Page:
One of the main challenges we women face today is how to find balance in our lives. Between the pressures at work and our lives at home, we walk a fine line. Let’s face it, that cell phone in your purse not only makes life convenient for you, but makes you accessible to everyone else . . . no matter where you are, or what you are doing. In this world of 24-hour accessibility it is easy to bring your work with you wherever you go. However, I am sure you will agree, that does not make for a very balanced life. Here are some five tips I use, to keep my life in check.

Learn to Say “No.”

I know that start-up that just solicited some freelance work from you would be an amazing opportunity. The money you would make from the job might even help you pay for that cruise you promised yourself you’d take (when you find the time). But honey, don’t do it! I know you’re amazing, and they know you’re amazing, but amazing still only has 24 hours in a day. Spreading yourself too thin will dilute the amazing; making you less productive, your work less fantastic and your private life nonexistent.

If finding balance isn’t important to you, then say yes. However, if you want to have your cake and eat it too, let that opportunity pass by. Learn to weigh your options and turn down projects you really don’t have time for, despite their “wow” factor. It won’t be easy, but it will help you find balance. Try putting things in perspective. I mean, when you’re lying on your death bed are you really going to wish you’d spent more time working? Probably not.

Start New Projects Right Away

It may be tempting to rationalize that new project to the back burner. After all, it isn’t due for several months, right? Wrong. Instead, find a moment and dig in as soon as possible. Enthusiasm for new projects not only may earn you some points with the boss, but is good for you. Planning ahead will help you anticipate problems, balance your schedule and manage your time more effectively. In the long run, the time you save by planning ahead will allow you to do the things you really want to do, whereas procrastination only leads to playing catch-up; an action that is completely without balance. So do yourself a favor, start that new project today, and earn yourself some leisure time tomorrow. Now that’s balance.

Leave Work at Work

When you’re at work, work hard and make it count. If you do, it will make it easier to feel justified in not taking it home with you. Sure, there are moments when you must work outside the normal work day. However, those should be the exception, not the rule. The most difficult part of this is turning your brain off; finding a new focus. If you’re like me, even if you are not at work you are thinking about ideas for new projects, who you can contact to help you with those projects, who you can delegate to, what you need to know etc. etc. etc. That combined with cell phones, email and the internet can make it really hard to leave your work at work. Find a way to distract yourself by learning to present in the moment. Be where you are. Let your surroundings become your new focus.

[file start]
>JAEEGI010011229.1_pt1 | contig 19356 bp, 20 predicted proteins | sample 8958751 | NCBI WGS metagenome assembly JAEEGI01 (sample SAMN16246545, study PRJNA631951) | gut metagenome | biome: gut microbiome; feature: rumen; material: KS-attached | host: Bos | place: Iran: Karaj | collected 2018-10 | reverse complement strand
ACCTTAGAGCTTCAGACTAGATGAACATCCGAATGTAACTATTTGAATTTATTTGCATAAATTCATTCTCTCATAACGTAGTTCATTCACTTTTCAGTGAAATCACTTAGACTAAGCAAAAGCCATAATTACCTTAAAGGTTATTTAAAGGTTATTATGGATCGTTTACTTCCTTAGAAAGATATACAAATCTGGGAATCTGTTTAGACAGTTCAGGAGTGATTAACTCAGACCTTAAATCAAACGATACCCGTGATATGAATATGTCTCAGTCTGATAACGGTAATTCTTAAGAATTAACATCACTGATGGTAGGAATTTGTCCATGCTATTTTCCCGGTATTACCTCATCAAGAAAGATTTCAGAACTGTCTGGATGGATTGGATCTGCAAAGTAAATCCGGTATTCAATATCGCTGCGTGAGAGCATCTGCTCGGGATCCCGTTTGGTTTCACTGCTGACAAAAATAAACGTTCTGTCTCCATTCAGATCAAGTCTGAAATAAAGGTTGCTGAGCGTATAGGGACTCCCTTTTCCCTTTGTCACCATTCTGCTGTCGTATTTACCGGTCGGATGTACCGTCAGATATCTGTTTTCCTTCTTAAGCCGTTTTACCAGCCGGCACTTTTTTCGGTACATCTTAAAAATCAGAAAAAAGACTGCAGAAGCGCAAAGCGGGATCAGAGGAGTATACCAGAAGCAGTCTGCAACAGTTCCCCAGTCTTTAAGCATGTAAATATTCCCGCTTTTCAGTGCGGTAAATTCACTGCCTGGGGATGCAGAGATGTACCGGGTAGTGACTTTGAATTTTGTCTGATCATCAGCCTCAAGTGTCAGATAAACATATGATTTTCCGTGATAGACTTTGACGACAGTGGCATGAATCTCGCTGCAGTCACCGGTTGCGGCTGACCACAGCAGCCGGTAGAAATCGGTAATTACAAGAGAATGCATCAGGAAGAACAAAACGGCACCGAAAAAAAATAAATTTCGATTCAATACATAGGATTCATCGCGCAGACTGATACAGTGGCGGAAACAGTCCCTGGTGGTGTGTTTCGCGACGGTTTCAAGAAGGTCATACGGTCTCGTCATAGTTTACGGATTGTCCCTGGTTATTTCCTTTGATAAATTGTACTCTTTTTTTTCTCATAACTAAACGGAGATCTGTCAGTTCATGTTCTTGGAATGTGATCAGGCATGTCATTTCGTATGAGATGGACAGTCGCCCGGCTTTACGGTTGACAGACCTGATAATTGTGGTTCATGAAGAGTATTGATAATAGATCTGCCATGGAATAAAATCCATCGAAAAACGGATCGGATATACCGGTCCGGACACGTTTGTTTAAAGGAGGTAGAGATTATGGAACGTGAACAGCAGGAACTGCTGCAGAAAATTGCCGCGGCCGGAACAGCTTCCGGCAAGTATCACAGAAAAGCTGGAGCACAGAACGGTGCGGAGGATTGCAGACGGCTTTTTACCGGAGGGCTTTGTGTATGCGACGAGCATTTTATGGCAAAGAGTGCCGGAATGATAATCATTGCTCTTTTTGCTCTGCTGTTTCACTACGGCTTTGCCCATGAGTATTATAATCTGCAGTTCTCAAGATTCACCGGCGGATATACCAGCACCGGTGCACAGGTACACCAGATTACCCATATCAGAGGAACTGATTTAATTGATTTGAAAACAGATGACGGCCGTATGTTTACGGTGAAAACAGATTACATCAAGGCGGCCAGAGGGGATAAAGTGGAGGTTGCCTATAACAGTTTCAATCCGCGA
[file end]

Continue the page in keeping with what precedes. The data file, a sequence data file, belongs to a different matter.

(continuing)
Unplug Occasionally

It seems that cell phones have become the adult security blanket; our link to the outside world. We take them with us everywhere, and I mean everywhere (y’all know what I’m talkin’ about). We interrupt conversations we are having with real people, so we can respond to text messages. We have relationships through social media sites instead of face-to-face. While this may be common, I am not entirely convinced it is healthy. Occasionally, we need to reconnect. That is why, to find a new relationship balance, you should unplug. While the gadgets in our lives are useful, they can be a distraction. Instead, try having a new life adventure sans electronic devices. Sometimes it’s nice not to be interrupted.

Take Time to Give Back

Sometimes the best way to realign your balance is step outside of yourself. With hundreds of community groups, charities and soup kitchens there are plenty of people to help you find a way to give back. My favorite way to volunteer in my community is to coach peewee soccer. I have coached teams ranging from five-year-olds to sixth graders. Since soccer is something that I already love, it isn’t a stretch for me to find the time to help others learn to love it too. Find something you love or something you’re good at, and work with that. You don’t have to go far to find a need. Just keep your eyes open and then step up. Helping others not only gives you a new sense of wellbeing, but also helps put things in perspective, leading to a more balanced and healthy life.

I hope these suggestions have been helpful. I look forward to hearing how you find balance. Make a comment and let me know.